"The powers of financial capitalism had another far-reaching aim, nothing less than to create a world system of financial control in private hands able to dominate the political system of each country and the economy of the world as a whole. This system was to be controlled in a feudalist fashion by the central banks of the world acting in concert, by secret agreements arrived at in frequent meetings and conferences. The apex of the systems was to be the Bank for International Settlements in Basel, Switzerland, a private bank owned and controlled by the world's central banks which were themselves private corporations. Each central bank...sought to dominate its government by its ability to control Treasury loans, to manipulate foreign exchanges, to influence the level of economic activity in the country, and to influence cooperative politicians by subsequent economic rewards in the business world."

- Carroll Quigley, CFR member, mentor to Bill Clinton, from 'Tragedy And Hope'
NghtRppr
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October 22, 2011, 09:27:52 PM
 #53

I believe that she softened later in life, and this quote came from this period.

No, the book and the quote were both published in her 50's.
I.Goldstein
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October 22, 2011, 09:33:49 PM
 #54

Most people don't even bother to understand Rand's position once they begin to argue against it. If she were alive today, she wouldn't even be bothered with the word used against her because it would have no backing.
MoonShadow
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October 22, 2011, 09:44:51 PM
 #55

who is atlas ? and can i know him ?

atlas is the screenname of a teenaged forum member, who recently changed his screenname due to gaining a rep that was attracting constant attacks from a subset of the forum membership.

"The powers of financial capitalism had another far-reaching aim, nothing less than to create a world system of financial control in private hands able to dominate the political system of each country and the economy of the world as a whole. This system was to be controlled in a feudalist fashion by the central banks of the world acting in concert, by secret agreements arrived at in frequent meetings and conferences. The apex of the systems was to be the Bank for International Settlements in Basel, Switzerland, a private bank owned and controlled by the world's central banks which were themselves private corporations. Each central bank...sought to dominate its government by its ability to control Treasury loans, to manipulate foreign exchanges, to influence the level of economic activity in the country, and to influence cooperative politicians by subsequent economic rewards in the business world."

- Carroll Quigley, CFR member, mentor to Bill Clinton, from 'Tragedy And Hope'
BitcoinMint.US
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October 23, 2011, 12:13:49 AM
 #56

Ron Swanson.
doobadoo
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October 23, 2011, 12:21:46 AM
 #57

There's nothing in the principles of libertarianism that makes it incompatible with charity. What it is incompatible with is forcing others to empty their pockets to the needy at gunpoint. If you can acknowledge that distinction then we will be getting somewhere.

If ONLY it went to the needy i wouldn't feel so bad about the system.  But it gets gobbled up mostly by underworked bureaucrats with lavish pay and pension, and overpriced or unnecessary crony contractors.  Don't get me started on the various wars too!  That is what we have more and more in the US.  IF it were only the needy 'feeding' off the rest, and i mean truly needy, taxes would probably only need to be a few percent.   Again if only the gov't people really were being honest and efficient, but they can't as its not the nature of the position they have in society.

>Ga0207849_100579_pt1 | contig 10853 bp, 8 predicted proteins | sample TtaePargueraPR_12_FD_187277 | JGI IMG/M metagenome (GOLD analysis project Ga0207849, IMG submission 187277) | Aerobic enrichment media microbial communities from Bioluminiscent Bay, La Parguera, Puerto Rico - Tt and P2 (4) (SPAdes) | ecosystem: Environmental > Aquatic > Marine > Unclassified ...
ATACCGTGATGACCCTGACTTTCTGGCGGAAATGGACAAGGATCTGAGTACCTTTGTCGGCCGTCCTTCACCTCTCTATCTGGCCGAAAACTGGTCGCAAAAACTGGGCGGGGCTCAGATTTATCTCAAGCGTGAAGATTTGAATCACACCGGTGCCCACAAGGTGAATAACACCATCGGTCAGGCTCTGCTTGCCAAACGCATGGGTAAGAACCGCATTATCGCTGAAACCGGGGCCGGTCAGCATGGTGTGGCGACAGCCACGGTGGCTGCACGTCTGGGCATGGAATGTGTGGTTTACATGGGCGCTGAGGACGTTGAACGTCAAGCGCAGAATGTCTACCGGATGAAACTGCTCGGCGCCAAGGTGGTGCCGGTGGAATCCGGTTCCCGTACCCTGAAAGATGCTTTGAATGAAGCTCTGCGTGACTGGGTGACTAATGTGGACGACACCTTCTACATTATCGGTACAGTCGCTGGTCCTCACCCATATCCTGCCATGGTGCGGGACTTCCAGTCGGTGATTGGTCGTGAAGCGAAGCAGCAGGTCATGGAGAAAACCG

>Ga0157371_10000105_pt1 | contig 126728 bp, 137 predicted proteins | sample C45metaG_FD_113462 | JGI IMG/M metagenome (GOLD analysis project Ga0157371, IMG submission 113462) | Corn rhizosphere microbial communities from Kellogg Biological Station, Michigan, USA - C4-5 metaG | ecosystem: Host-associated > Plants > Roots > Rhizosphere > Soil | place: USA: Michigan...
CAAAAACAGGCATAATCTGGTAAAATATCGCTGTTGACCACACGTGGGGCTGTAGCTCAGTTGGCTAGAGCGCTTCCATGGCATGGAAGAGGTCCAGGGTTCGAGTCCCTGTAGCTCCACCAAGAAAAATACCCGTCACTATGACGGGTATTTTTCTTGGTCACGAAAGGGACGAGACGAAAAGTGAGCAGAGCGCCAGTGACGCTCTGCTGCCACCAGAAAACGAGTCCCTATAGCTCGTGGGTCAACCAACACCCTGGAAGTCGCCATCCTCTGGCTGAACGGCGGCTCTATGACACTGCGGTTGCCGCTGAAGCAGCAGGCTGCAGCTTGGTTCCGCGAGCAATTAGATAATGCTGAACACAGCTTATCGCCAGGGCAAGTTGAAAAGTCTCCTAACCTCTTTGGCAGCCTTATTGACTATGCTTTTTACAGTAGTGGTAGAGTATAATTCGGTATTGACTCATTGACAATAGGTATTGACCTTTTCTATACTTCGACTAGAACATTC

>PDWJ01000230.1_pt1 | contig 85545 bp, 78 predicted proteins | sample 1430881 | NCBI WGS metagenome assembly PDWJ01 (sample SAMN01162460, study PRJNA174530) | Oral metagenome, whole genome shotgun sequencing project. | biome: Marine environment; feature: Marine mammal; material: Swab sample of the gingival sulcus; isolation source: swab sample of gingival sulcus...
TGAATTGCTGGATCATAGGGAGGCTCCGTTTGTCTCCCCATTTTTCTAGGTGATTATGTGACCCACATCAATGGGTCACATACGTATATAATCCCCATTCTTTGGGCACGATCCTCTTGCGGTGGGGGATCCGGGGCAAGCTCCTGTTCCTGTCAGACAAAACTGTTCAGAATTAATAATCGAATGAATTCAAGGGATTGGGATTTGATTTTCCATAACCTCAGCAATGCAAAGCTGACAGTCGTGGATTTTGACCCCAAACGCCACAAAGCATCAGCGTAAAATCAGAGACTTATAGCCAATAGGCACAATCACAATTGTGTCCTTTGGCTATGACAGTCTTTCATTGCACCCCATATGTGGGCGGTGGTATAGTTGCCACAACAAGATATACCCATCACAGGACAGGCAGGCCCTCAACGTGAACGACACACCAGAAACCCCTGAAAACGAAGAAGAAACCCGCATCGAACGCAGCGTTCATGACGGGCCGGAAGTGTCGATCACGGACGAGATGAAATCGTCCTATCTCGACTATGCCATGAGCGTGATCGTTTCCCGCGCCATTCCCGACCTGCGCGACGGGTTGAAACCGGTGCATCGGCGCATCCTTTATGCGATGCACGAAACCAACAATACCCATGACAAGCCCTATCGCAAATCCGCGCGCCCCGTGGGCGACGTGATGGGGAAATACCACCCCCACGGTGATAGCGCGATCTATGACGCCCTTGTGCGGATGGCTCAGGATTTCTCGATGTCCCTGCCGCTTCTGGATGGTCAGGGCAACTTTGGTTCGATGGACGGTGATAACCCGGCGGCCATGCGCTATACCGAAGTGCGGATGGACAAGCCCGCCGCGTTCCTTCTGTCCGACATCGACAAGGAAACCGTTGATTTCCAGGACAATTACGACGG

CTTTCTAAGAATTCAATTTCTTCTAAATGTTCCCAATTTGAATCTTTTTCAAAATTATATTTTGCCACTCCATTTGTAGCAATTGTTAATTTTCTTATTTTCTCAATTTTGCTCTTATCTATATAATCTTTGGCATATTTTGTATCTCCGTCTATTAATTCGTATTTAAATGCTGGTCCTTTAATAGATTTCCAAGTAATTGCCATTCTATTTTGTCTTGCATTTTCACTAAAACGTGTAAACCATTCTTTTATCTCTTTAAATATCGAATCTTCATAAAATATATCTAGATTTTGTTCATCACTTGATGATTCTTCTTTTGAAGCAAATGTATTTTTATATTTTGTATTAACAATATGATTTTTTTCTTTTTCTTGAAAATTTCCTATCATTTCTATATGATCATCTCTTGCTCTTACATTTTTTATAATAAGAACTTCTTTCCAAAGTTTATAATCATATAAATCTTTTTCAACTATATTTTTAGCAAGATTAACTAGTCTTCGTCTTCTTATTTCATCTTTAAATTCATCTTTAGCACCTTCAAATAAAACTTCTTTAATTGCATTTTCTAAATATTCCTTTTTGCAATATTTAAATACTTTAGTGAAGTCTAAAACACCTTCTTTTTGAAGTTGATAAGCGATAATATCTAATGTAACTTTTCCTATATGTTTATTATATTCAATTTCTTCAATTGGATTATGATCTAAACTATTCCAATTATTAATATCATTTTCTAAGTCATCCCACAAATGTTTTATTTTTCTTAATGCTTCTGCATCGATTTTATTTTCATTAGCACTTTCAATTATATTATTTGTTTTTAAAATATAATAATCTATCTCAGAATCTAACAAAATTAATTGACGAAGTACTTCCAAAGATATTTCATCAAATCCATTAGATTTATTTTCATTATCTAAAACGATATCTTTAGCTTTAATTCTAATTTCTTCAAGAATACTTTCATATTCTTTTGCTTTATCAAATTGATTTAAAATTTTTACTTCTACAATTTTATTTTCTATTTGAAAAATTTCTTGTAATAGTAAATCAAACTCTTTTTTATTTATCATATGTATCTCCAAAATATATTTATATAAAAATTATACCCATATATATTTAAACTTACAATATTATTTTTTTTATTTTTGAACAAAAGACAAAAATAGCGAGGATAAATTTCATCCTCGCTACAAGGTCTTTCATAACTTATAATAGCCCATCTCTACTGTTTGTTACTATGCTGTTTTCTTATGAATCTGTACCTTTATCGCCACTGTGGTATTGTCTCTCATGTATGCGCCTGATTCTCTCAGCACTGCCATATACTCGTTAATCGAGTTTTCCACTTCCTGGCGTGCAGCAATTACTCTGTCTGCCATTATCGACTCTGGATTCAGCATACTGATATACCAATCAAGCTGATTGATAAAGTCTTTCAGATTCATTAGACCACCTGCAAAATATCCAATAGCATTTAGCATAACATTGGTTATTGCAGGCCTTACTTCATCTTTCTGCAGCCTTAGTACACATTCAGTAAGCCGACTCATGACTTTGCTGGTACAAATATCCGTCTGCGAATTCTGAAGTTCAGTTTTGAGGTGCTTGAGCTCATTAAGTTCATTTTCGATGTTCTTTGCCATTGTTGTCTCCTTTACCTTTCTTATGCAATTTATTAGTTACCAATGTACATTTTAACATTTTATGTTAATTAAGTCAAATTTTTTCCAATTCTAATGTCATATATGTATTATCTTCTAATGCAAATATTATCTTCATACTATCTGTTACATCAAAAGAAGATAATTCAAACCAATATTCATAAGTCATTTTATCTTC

"It is, quite honestly, the biggest challenge to central banking since Andrew Jackson." -evoorhees
grondilu
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October 23, 2011, 08:25:41 AM
 #58

There's nothing in the principles of libertarianism that makes it incompatible with charity. What it is incompatible with is forcing others to empty their pockets to the needy at gunpoint. If you can acknowledge that distinction then we will be getting somewhere.

If ONLY it went to the needy i wouldn't feel so bad about the system.  But it gets gobbled up mostly by underworked bureaucrats with lavish pay and pension, and overpriced or unnecessary crony contractors.

+1

In France there has been a study recently, about the amount of tax money used to pay people in charge of organizing distribution of public help to homeless people.  Once we divided the total amount by the number of those homeless people, it was almost enough to pay them an hotel room.  Every night.
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October 23, 2011, 11:29:39 AM
 #59

There's nothing in the principles of libertarianism that makes it incompatible with charity. What it is incompatible with is forcing others to empty their pockets to the needy at gunpoint. If you can acknowledge that distinction then we will be getting somewhere.

If ONLY it went to the needy i wouldn't feel so bad about the system.  But it gets gobbled up mostly by underworked bureaucrats with lavish pay and pension, and overpriced or unnecessary crony contractors.

+1

In France there has been a study recently, about the amount of tax money used to pay people in charge of organizing distribution of public help to homeless people.  Once we divided the total amount by the number of those homeless people, it was almost enough to pay them an hotel room.  Every night.

Most people aren't homeless simply for a lack of quarters, there are a lot of other things wrong with them. I doubt that study. Can you cite it?

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I.Goldstein
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October 23, 2011, 02:19:31 PM
 #60

There's nothing in the principles of libertarianism that makes it incompatible with charity. What it is incompatible with is forcing others to empty their pockets to the needy at gunpoint. If you can acknowledge that distinction then we will be getting somewhere.

If ONLY it went to the needy i wouldn't feel so bad about the system.  But it gets gobbled up mostly by underworked bureaucrats with lavish pay and pension, and overpriced or unnecessary crony contractors.

+1

In France there has been a study recently, about the amount of tax money used to pay people in charge of organizing distribution of public help to homeless people.  Once we divided the total amount by the number of those homeless people, it was almost enough to pay them an hotel room.  Every night.

Behold the inefficiency of government.